IN PROUD PAKISTAN a provincial government recently issued and then took back a directive about imposing abaya/burqa or chaddar on all girls coming to and going from [government] schools in some of its districts.

From time to time, a number of public - and - private sector universities have issued guidelines and/or rules for dress codes, usually for women, disallowing jeans, tights. T-shirts, etc on campus.

There have been circulars even on the distance that young men and women are supposed to maintain between themselves even when talking to each other. Some circulars have even tried to minimise or eliminate male and female interactions and conversations.

A recent example was the circular from a university, doing the rounds on social media, asking concerned faculty and departments to ensure that classes are scheduled in a way that students should not have any 'free' or unstructured time between classes.

It advised that the schedules should also make sure that even the distances students have to move between classes are minimised.

Both of these directives are not really to ensure ease for students; they are to ensure that students do not have the time and opportunity to interact with each other outside of class.

The circular also instructed the faculty to ensure that the number of assignments given to students are increased to the point that students are kept as busy as possible and would not have time for socialising.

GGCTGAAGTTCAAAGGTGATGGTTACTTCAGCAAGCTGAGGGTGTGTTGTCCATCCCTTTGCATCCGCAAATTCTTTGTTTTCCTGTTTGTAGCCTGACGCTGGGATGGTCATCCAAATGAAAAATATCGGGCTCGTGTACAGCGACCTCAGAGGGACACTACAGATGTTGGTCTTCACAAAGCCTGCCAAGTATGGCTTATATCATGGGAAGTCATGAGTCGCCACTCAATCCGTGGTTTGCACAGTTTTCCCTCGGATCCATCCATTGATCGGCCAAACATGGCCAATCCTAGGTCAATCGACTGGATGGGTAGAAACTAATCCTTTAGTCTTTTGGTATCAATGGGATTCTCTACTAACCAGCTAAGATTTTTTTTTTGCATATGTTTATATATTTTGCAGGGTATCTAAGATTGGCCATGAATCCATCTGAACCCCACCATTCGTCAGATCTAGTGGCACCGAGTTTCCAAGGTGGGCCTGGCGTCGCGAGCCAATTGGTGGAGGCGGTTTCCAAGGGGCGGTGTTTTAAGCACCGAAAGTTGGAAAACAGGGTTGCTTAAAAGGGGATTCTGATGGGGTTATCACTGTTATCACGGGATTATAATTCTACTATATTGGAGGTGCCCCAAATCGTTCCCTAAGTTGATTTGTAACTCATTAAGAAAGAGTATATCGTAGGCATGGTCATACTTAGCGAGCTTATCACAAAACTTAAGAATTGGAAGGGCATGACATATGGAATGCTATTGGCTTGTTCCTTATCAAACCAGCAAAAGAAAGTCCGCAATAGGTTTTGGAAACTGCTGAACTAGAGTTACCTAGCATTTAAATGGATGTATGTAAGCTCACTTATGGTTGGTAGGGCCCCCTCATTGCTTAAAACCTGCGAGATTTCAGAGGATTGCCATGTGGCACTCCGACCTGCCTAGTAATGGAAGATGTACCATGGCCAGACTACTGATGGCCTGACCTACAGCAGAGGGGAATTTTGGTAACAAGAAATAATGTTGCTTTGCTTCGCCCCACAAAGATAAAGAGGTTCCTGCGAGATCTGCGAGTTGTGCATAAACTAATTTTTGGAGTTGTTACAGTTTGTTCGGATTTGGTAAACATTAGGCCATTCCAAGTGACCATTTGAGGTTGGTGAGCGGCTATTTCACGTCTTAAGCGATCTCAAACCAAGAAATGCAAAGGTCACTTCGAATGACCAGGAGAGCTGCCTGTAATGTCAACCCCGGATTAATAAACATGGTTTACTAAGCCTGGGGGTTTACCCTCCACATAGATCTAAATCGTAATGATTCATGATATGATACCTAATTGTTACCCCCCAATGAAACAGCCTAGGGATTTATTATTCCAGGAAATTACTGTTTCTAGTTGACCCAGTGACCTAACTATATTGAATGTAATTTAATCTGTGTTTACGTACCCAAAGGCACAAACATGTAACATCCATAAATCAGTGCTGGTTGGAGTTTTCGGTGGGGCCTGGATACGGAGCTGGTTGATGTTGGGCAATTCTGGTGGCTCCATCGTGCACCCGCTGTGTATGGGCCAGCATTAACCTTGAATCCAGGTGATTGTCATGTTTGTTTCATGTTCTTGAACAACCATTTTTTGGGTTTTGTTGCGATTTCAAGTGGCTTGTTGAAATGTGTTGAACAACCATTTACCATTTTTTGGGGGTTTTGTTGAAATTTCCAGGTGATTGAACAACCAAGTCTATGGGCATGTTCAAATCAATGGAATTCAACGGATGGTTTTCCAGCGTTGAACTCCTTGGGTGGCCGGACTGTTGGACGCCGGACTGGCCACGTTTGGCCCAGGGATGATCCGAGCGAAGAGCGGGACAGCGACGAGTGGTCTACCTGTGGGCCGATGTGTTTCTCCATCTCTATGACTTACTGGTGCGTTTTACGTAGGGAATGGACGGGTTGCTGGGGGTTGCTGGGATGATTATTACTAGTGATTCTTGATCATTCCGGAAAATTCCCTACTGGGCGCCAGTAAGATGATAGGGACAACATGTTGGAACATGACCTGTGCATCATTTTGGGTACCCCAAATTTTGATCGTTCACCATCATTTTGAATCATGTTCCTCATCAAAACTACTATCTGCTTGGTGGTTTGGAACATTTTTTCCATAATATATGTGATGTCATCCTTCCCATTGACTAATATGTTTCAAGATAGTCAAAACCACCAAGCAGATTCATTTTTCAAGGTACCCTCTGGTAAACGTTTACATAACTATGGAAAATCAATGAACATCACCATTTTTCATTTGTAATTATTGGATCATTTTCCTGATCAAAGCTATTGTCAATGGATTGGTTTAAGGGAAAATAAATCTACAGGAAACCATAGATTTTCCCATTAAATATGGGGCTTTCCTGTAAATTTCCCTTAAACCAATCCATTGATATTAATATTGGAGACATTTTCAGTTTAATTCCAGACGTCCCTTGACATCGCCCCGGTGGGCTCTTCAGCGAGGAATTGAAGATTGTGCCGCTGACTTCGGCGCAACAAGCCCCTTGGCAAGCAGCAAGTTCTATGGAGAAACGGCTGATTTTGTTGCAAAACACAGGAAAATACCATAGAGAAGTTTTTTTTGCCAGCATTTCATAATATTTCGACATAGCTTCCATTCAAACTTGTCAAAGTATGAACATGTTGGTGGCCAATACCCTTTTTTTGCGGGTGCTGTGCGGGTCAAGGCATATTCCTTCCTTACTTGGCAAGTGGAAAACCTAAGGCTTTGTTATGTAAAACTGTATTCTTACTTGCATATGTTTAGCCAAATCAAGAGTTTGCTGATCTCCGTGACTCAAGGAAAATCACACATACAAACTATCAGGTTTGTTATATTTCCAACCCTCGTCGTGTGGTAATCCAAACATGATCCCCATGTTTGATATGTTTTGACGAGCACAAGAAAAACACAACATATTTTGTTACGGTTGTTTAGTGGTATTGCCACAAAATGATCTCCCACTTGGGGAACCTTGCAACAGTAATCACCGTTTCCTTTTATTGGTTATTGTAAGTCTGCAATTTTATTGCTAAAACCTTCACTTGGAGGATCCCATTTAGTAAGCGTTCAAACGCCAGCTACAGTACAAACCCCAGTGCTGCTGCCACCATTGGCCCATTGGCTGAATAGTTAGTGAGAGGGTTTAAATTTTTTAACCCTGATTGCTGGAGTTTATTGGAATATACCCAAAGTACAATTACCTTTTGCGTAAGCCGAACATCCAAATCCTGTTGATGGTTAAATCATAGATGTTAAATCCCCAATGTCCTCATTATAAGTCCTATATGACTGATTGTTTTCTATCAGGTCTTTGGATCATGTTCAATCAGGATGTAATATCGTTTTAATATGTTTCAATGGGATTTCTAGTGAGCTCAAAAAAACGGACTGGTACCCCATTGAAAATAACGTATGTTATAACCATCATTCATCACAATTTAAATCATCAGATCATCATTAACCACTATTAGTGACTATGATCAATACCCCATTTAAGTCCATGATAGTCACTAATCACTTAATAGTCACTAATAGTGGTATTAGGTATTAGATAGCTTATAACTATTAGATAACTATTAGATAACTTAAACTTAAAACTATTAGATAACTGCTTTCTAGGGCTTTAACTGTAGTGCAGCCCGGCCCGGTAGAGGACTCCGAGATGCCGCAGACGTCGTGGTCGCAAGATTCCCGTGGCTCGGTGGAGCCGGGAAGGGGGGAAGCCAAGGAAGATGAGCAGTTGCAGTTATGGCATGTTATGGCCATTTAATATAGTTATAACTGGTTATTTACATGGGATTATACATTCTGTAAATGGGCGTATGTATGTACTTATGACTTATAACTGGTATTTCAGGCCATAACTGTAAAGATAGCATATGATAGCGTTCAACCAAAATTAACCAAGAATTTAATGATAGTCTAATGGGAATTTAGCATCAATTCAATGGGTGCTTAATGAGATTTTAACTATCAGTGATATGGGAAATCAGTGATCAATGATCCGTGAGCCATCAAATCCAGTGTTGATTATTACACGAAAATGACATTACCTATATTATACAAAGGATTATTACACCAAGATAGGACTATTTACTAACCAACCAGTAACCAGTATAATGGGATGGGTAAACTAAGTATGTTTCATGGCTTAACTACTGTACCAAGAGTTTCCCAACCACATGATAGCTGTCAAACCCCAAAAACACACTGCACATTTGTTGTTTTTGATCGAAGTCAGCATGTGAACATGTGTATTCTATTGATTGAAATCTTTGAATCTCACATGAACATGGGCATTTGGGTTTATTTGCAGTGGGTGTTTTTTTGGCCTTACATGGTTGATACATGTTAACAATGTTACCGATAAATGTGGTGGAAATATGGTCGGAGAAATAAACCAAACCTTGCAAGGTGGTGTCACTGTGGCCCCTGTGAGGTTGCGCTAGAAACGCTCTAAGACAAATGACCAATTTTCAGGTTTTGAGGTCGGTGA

These attempts at managing dress, interaction, socialisation and other activities do not stem from the perspective of reducing harassment and/or ensuring a higher quality education - they are actually attempts to police minds.

They are attempts at trying to dictate what students should and can think, and how they should and can act.

But they are also coming from a place of deep distrust in young people : the youth cannot be trusted to manage their own social lives and they are not be trusted with unstructured time.

Most importantly, these directives are ways to ensuring that what the youth in society should or should not think. Unlike by what is said by many. I do not think these directives have a lot to do with culture and traditions, or attempts at conserving them.

The honor and serving of the latest operational research on the distrust of young people, continues.

The World Students Society thanks author Dr. Faisal Bari, a senior research fellow at the Institute of Development and Economic Alternatives, and an associate professor of economics at LUMS, Lahore, Pakistan.


Post a Comment

Grace A Comment!